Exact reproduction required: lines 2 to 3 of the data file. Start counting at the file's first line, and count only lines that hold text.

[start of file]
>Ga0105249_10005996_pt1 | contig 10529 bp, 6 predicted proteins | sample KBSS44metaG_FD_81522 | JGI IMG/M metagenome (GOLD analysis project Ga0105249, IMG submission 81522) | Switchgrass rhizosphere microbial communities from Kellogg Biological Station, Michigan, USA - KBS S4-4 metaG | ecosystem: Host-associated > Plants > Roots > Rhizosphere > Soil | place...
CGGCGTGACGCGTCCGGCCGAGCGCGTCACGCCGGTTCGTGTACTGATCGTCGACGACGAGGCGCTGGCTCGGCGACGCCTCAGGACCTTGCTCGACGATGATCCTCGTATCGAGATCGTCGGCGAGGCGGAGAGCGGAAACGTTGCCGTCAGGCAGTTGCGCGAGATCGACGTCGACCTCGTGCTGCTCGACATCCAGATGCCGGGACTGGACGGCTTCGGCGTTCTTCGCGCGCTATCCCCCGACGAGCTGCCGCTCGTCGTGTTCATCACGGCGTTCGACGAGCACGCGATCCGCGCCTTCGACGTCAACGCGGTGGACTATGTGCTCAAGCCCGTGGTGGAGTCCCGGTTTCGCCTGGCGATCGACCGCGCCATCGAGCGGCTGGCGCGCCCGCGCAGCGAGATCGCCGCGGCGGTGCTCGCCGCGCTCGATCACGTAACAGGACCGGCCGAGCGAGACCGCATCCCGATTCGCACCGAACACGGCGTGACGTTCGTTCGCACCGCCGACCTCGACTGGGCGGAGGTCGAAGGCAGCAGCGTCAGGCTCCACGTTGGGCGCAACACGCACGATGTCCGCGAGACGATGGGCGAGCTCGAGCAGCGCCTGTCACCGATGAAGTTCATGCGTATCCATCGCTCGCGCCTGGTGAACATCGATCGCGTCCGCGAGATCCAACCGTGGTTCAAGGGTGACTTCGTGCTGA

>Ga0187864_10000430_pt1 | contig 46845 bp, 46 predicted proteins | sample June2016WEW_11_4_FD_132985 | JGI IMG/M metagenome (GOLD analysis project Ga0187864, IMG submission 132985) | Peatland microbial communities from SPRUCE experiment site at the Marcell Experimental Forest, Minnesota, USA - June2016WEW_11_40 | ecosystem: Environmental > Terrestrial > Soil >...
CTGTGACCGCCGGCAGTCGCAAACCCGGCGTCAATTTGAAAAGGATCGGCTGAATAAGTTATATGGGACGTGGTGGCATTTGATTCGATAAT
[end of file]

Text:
CGGCGTGACGCGTCCGGCCGAGCGCGTCACGCCGGTTCGTGTACTGATCGTCGACGACGAGGCGCTGGCTCGGCGACGCCTCAGGACCTTGCTCGACGATGATCCTCGTATCGAGATCGTCGGCGAGGCGGAGAGCGGAAACGTTGCCGTCAGGCAGTTGCGCGAGATCGACGTCGACCTCGTGCTGCTCGACATCCAGATGCCGGGACTGGACGGCTTCGGCGTTCTTCGCGCGCTATCCCCCGACGAGCTGCCGCTCGTCGTGTTCATCACGGCGTTCGACGAGCACGCGATCCGCGCCTTCGACGTCAACGCGGTGGACTATGTGCTCAAGCCCGTGGTGGAGTCCCGGTTTCGCCTGGCGATCGACCGCGCCATCGAGCGGCTGGCGCGCCCGCGCAGCGAGATCGCCGCGGCGGTGCTCGCCGCGCTCGATCACGTAACAGGACCGGCCGAGCGAGACCGCATCCCGATTCGCACCGAACACGGCGTGACGTTCGTTCGCACCGCCGACCTCGACTGGGCGGAGGTCGAAGGCAGCAGCGTCAGGCTCCACGTTGGGCGCAACACGCACGATGTCCGCGAGACGATGGGCGAGCTCGAGCAGCGCCTGTCACCGATGAAGTTCATGCGTATCCATCGCTCGCGCCTGGTGAACATCGATCGCGTCCGCGAGATCCAACCGTGGTTCAAGGGTGACTTCGTGCTGA

>Ga0187864_10000430_pt1 | contig 46845 bp, 46 predicted proteins | sample June2016WEW_11_4_FD_132985 | JGI IMG/M metagenome (GOLD analysis project Ga0187864, IMG submission 132985) | Peatland microbial communities from SPRUCE experiment site at the Marcell Experimental Forest, Minnesota, USA - June2016WEW_11_40 | ecosystem: Environmental > Terrestrial > Soil >...